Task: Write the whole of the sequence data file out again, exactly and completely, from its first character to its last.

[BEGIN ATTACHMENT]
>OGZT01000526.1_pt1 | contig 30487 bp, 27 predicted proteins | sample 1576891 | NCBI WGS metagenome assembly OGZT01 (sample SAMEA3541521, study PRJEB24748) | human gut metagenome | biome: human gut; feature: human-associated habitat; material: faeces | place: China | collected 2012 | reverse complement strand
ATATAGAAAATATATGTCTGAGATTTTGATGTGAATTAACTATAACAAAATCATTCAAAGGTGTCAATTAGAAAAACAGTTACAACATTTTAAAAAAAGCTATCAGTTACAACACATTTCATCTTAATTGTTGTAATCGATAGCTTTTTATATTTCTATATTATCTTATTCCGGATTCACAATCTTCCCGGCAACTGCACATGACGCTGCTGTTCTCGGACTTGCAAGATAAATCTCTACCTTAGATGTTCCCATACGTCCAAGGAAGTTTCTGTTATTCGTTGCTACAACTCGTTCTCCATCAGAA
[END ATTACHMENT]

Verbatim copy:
>OGZT01000526.1_pt1 | contig 30487 bp, 27 predicted proteins | sample 1576891 | NCBI WGS metagenome assembly OGZT01 (sample SAMEA3541521, study PRJEB24748) | human gut metagenome | biome: human gut; feature: human-associated habitat; material: faeces | place: China | collected 2012 | reverse complement strand
ATATAGAAAATATATGTCTGAGATTTTGATGTGAATTAACTATAACAAAATCATTCAAAGGTGTCAATTAGAAAAACAGTTACAACATTTTAAAAAAAGCTATCAGTTACAACACATTTCATCTTAATTGTTGTAATCGATAGCTTTTTATATTTCTATATTATCTTATTCCGGATTCACAATCTTCCCGGCAACTGCACATGACGCTGCTGTTCTCGGACTTGCAAGATAAATCTCTACCTTAGATGTTCCCATACGTCCAAGGAAGTTTCTGTTATTCGTTGCTACAACTCGTTCTCCATCAGAA